How Far Does The Case of Ireland demonstrate that an essential part of nationalism is remembering and forgetting?
There is a cliché that the Irish forget nothing in history and the English remember nothing in history. It is no less true because it is an old cliché. There has always been an odd relationship between Ireland and England . The buzz words from the Major-Reynolds Downing Street Agreement (December 1993) spoke of totality of relationships but the relationship is founded on the fact that in British eyes, Ireland has been “a problem”. In generations of Irish eyes, Britain is “the problem”.
All countries have an element of the “imagined” about them. There is something arbitrary (even Luck) about the existence of “nation states”. The United Nations website lists 191 members, the International Olympic Committee lists 203 members and FIFA the world body governing football has 207 members. Even these figures are misleading. Nations are born (Timor), die ( Czechoslovakia ), are re-born ( Estonia ), are still in labour ( Palestine ) and some die in infancy (Biafra) and some are aborted ( Kurdistan ).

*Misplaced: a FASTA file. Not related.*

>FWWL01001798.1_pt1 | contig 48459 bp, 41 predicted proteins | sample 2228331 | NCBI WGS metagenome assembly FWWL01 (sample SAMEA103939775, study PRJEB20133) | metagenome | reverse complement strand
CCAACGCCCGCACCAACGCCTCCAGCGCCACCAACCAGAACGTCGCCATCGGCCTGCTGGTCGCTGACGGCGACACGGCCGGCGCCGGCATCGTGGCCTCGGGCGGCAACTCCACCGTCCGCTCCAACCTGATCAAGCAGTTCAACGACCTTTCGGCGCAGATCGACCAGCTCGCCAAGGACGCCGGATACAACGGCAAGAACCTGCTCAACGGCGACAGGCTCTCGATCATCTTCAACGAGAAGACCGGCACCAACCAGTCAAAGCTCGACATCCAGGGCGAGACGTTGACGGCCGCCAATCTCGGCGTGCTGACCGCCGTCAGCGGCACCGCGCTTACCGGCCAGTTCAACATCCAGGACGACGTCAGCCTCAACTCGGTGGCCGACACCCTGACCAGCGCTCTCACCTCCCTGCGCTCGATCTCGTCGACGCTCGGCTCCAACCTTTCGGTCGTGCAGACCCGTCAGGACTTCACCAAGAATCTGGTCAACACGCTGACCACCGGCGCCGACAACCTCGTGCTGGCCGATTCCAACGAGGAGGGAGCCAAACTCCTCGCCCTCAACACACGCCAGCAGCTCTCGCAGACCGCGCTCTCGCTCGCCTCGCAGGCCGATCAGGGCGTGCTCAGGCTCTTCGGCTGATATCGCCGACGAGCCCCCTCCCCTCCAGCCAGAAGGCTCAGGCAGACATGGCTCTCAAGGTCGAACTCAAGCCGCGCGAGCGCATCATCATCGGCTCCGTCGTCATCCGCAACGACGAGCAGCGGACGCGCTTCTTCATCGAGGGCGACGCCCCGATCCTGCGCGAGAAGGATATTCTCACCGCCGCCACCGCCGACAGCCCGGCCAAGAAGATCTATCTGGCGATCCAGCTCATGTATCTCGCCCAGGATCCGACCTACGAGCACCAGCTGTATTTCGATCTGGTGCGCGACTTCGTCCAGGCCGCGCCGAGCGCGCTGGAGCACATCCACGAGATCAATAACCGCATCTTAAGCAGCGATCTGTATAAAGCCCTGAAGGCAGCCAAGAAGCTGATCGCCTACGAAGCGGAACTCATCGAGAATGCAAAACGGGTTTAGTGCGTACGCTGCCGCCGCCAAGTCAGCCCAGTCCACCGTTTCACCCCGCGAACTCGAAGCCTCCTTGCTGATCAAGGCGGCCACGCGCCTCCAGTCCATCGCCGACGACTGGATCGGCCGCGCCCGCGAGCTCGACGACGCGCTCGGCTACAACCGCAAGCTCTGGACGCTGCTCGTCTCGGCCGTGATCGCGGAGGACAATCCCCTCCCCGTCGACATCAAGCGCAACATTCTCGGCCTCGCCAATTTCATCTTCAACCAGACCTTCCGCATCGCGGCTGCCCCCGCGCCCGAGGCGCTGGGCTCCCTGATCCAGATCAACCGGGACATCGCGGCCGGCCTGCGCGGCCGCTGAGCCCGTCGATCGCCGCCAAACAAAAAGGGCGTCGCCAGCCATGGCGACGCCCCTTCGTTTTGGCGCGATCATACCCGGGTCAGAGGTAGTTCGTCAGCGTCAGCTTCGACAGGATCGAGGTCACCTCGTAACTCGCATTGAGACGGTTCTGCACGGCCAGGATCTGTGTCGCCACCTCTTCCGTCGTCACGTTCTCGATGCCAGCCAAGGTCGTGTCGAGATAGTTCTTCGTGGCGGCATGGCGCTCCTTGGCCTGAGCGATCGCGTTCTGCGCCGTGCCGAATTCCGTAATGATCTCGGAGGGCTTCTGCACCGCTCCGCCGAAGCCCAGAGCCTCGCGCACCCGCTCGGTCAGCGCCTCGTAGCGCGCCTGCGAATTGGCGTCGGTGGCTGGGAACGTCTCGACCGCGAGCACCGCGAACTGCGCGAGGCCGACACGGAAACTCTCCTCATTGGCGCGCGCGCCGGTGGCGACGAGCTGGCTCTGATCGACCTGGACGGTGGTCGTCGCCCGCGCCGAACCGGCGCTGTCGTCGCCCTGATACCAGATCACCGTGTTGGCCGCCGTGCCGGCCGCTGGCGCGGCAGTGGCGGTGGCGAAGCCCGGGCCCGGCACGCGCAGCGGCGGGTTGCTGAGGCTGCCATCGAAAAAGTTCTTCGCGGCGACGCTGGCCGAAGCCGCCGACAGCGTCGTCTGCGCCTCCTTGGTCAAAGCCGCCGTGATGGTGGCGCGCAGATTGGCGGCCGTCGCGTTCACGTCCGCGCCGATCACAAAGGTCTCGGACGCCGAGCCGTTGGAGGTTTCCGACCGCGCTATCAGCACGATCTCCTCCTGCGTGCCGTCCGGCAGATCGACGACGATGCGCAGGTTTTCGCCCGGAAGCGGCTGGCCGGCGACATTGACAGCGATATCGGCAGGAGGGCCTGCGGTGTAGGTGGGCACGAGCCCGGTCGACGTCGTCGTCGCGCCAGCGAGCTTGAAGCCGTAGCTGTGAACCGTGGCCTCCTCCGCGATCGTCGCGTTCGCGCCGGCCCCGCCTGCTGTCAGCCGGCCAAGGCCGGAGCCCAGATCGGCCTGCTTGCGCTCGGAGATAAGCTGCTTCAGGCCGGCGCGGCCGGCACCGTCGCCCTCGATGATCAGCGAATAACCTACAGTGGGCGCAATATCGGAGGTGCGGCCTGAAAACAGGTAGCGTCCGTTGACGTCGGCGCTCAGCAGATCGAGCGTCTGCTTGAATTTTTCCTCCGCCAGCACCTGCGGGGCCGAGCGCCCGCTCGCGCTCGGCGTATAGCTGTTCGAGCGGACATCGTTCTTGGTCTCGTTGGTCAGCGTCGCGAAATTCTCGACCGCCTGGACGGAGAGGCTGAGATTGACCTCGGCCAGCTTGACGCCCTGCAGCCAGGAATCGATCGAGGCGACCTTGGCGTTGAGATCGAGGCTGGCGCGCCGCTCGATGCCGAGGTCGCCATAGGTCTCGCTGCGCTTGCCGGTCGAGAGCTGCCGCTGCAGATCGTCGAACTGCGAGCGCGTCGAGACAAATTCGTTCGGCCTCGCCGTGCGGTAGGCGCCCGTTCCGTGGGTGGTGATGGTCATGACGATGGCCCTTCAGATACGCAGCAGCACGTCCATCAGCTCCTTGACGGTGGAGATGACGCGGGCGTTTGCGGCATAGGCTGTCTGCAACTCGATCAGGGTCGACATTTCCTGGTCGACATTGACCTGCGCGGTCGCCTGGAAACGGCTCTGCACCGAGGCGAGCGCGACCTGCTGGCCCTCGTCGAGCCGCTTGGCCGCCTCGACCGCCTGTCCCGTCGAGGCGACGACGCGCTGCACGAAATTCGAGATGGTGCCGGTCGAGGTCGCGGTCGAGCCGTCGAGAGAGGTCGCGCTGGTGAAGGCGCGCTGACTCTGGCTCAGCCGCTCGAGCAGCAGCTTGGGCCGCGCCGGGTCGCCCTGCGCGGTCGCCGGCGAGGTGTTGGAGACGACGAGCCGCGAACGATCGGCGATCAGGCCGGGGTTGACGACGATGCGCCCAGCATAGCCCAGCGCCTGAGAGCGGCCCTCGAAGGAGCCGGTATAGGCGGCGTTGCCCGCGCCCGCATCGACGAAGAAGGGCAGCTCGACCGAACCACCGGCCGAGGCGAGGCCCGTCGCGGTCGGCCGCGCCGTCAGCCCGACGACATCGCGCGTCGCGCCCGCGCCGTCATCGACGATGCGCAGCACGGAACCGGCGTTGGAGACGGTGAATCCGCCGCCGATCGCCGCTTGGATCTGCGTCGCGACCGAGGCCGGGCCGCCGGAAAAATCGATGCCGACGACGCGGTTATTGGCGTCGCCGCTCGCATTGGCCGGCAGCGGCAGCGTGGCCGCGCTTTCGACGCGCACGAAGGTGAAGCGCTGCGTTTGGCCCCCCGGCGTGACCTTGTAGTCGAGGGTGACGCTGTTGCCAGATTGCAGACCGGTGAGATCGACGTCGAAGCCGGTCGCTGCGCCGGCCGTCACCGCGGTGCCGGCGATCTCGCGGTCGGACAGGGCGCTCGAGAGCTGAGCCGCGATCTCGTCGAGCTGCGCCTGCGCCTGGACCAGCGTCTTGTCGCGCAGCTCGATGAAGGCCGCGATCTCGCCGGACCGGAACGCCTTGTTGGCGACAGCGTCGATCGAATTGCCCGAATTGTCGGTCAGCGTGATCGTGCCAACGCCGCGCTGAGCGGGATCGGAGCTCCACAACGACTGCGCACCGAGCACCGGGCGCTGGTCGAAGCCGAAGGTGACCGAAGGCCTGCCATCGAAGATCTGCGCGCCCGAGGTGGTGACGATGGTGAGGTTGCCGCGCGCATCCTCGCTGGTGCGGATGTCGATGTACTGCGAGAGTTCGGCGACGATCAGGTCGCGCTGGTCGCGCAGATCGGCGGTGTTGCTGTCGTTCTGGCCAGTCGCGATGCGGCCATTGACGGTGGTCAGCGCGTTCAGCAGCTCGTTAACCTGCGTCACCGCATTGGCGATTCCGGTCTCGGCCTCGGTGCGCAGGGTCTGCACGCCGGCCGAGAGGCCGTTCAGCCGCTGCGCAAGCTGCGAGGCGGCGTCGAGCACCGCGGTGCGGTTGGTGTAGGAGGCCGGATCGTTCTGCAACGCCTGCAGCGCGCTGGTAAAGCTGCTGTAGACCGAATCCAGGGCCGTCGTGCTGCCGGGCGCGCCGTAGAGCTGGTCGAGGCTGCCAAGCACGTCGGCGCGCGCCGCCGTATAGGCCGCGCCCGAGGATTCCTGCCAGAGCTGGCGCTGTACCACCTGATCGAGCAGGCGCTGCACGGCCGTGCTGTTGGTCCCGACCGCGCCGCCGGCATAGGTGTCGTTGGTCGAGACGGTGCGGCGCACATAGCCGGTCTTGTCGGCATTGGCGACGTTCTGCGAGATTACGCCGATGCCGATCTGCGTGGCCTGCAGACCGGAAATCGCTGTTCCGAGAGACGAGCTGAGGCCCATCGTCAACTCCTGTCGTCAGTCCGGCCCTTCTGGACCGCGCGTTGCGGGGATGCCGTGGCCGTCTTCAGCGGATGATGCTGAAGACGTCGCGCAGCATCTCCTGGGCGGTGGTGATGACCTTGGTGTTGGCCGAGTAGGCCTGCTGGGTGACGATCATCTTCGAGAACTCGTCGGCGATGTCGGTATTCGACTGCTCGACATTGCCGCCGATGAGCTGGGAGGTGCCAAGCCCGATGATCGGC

By any standard, Ireland exists. But the UN website shows some nations have never had to “prove” their existence, the so called great colonial powers of France and Britain while other nations have in their history ( Algeria and India ) had to prove their existence by spilling their blood, their right to exist denied by…..coincidently France and Britain . Indeed my own unscientific count of the UN member states shows at least forty five countries that were at one stage part of the British Empire and most owe their presence in the United Nations to a de-colonisation process insisted on by the United Nations and relunctantly agreed by the colonial powers.